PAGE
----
Year 3B, the first year where we as medical students truly get to experience the wonder and thrill of ward medicine. It is the first time that we witness the feel-good moments of solving a patient’s issues. It is the first time that we celebrate many little victories, like being able to scrub in or even getting in our first successful cannula. It is also the first time that we as medical students are exposed to a side of medicine, which we often do not talk about; death, dying and all the emotions that come along with it. Continue reading

A Letter to my Year A Self

Anonymous Author

To My Year A Self,

You’ve just arrived in Churchill and it is not what you expected it to be. When you thought “rural” you pictured rolling hills and gumtrees. You did not picture a somewhat post-apocalyptic landscape marred by a coal mine, and fields bathed in the glow of the power stations. When you thought “country town” you thought of a tight-knit, friendly community. You will be shocked to realise that several med houses have already been robbed.

You’ll walk to the main shopping area, which will take approximately 3 minutes to explore. The dining options are limited, but you’ll comfort yourself with the fact that you’ll spend less energy thinking about what to eat and therefore have more energy to study. It’s kind of like how Obama only had blue or grey suits, so he’d spend less time choosing what to wear and more time making other important decisions. Kind of.

You’ll meet everyone, make some friends and go to your first lecture, only to be told it will be your last. You’ll be hit with the “flipped classroom model” and “lectorials” and be asked far too many times if you’re #medready. The flipped classroom in year A means that you’ll be watching lectures online and coming to tutorials ready to discuss what you’ve learnt- so basically what you did in undergrad when you didn’t feel like physically turning up to lectures. The first few weeks will be spent conducting a complete overhaul of your learning style, resigning yourself to the fact that flashcards are the only way you’re going to be able to memorise all the content they’ve thrown at you.

You took anatomy for a whole semester a couple of years ago, but as you look at the cadaver in the anatomy lab you will question where all the knowledge from your Biomedicine degree has gone. You will mistake a nerve for a tendon and feel your head start to throb, partially from stress and partially because of the formaldehyde.

On some days you will drink your weight in coffee to make up for your lack of sleep. For some godforsaken reason Federation University’s student society has decided to host parties in the building behind your room on Wednesday nights- the night before clinical skills days and hospital placements. Invest in some earplugs and try to go to bed at a reasonable hour. It is your only hope of getting a good night’s sleep and curbing your caffeine addiction.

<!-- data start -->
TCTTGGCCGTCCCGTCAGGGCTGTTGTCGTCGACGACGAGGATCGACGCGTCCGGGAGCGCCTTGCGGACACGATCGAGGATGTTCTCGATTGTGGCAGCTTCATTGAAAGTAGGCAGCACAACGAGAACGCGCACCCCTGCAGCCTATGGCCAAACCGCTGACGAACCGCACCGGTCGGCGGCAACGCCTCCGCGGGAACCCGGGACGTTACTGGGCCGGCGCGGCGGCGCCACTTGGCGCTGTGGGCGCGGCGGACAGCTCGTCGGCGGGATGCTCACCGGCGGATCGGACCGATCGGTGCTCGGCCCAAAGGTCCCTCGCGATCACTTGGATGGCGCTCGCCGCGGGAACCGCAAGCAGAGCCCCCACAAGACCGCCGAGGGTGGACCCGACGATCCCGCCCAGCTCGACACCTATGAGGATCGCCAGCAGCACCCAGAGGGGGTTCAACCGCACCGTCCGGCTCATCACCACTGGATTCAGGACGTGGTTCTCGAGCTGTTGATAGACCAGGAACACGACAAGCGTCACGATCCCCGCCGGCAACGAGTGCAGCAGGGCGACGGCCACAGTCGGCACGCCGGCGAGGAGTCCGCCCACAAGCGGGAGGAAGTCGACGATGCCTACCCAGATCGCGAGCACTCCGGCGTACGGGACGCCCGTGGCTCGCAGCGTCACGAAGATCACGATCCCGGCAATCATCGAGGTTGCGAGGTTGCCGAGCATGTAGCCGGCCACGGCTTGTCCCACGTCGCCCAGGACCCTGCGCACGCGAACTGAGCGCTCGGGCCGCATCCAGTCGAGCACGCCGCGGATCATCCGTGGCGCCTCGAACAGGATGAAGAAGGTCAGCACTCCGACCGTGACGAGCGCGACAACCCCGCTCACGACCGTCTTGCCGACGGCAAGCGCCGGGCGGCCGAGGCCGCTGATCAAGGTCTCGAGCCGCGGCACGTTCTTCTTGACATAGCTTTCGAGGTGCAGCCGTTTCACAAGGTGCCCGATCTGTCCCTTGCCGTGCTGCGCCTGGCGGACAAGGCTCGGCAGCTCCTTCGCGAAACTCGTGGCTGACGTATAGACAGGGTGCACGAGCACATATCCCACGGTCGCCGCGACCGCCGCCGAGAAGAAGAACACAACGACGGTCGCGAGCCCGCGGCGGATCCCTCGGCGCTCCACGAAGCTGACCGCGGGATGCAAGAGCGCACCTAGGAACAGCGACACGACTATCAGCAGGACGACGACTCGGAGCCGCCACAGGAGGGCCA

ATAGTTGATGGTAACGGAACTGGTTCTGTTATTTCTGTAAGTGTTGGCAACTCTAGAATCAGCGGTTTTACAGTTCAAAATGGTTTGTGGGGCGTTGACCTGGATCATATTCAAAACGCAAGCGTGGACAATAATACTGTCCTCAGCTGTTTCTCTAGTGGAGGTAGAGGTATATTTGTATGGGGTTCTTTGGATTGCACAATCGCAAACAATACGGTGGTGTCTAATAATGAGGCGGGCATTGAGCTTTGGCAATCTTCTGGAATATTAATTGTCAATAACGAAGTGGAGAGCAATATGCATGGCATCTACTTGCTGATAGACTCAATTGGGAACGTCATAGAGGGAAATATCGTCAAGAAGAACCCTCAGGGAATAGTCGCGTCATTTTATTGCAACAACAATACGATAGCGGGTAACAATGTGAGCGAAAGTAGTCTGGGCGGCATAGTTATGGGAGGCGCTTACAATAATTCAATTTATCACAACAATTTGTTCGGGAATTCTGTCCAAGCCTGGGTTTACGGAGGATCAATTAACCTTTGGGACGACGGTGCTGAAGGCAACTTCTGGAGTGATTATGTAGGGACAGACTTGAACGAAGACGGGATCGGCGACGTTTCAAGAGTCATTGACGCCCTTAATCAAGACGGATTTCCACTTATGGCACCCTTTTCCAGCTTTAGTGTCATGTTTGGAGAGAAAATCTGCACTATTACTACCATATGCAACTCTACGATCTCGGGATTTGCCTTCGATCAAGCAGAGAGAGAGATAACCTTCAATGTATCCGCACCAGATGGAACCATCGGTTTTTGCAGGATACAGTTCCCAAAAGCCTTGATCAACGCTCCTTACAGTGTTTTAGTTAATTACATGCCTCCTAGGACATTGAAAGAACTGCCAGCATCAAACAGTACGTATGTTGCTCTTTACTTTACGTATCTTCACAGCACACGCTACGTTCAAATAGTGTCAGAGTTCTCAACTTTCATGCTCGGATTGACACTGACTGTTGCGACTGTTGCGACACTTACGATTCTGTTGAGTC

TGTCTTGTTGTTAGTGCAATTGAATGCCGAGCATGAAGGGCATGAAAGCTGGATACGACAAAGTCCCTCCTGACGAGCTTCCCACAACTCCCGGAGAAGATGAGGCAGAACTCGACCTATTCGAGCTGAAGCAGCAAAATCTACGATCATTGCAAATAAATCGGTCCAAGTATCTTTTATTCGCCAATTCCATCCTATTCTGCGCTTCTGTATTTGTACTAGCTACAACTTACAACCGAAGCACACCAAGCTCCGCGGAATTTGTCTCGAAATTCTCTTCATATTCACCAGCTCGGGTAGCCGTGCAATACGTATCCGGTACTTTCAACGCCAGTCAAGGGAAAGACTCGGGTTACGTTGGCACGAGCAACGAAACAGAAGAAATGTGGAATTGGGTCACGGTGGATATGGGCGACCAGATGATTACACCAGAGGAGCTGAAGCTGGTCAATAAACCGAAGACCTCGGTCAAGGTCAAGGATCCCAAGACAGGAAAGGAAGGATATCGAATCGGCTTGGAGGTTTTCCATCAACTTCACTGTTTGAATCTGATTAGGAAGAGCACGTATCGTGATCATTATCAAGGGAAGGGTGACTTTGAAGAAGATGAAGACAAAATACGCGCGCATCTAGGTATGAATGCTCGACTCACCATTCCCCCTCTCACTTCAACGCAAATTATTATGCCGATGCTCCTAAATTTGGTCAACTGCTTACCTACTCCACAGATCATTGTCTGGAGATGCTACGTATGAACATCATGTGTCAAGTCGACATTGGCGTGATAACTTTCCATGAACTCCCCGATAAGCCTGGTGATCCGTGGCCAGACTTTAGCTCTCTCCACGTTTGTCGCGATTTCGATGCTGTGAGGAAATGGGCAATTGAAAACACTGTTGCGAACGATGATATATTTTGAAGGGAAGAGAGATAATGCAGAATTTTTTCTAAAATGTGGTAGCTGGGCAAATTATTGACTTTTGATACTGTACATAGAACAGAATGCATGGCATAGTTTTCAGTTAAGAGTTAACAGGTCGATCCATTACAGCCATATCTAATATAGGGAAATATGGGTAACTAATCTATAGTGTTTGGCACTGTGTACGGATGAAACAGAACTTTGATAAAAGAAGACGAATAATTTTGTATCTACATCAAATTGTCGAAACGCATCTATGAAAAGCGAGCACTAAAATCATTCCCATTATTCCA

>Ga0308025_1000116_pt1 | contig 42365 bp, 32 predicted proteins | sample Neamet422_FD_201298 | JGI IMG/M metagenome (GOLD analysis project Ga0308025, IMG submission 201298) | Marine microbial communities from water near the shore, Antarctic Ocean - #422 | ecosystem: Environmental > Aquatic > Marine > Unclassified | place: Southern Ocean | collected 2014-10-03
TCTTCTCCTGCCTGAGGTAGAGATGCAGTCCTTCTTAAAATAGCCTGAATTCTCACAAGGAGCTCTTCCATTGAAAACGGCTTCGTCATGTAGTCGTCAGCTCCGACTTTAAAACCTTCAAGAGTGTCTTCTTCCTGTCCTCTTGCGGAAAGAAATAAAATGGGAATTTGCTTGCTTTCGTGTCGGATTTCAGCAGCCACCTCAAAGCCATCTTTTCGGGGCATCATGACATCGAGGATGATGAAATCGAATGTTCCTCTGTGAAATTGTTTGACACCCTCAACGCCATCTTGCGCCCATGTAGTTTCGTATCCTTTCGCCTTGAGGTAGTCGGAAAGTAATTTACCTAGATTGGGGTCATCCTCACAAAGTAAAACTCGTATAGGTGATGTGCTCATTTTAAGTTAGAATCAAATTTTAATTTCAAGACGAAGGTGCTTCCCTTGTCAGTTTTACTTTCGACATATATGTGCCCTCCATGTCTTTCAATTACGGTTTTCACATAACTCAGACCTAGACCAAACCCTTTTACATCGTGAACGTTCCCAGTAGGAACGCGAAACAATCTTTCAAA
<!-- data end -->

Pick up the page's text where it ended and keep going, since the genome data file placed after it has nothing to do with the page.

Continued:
When you meet your first patient in the hospital your ability to talk to another human being will promptly disappear. It will take a few more clinical encounters for you to realise that you can just talk to patients in the same way you would talk to another adult. You’ll learn how to build rapport and feel like you’re helping them, even though you have no formal role in their care. You’ll feel like you’re helping because they’ll tell you how happy they are to be contributing to your education, and at this point you’ll be taking all the encouragement you can get.

Although this year is going to be tough, I assure you that there will be time to laugh and enjoy this crazy journey. You’ll join a mixed netball team and realise that you are probably the worst netball player in history, but you’ll love playing all the same. You’re going to make some great friends, who will be there to support you when you’re struggling- academically or otherwise- because they’re all going through the same thing. You’ll motivate each other to study and run marathon OSCE sessions at each other’s houses. After exams are done you’ll play Cards Against Humanity, which will make you laugh until you can hardly breathe and will help you forget the horrendous history you took in station 3.

You’ll realise you must take care of yourself if you want to stay afloat this year, and you’ll realise this somewhere between polishing off a Woolies chocolate mud cake and opening another bottle of wine. Eating breakfast will become part of your morning ritual and will give you enough energy to get through lectorials. Going to the gym will become a daily habit as well, and it will be a welcome break between finishing class and going home to study. You’ll discover the life-changing concept of cooking in bulk and will be thankful for all the time you have saved, especially during exam time.

Although this isn’t what you thought medical school would be like, you’ll be grateful for the people you have met and the knowledge you have gained. As you move into your clinical years you’ll still feel a strange affinity for Churchill, and whenever someone mentions they also did year A there, you’ll exchange a knowing look and swap some funny stories. This year will be one of the most challenging, stressful and rewarding years of your university life. So, unpack your things, call your mum to let her know you’re safe, and take a deep breath. You’re going to be just fine.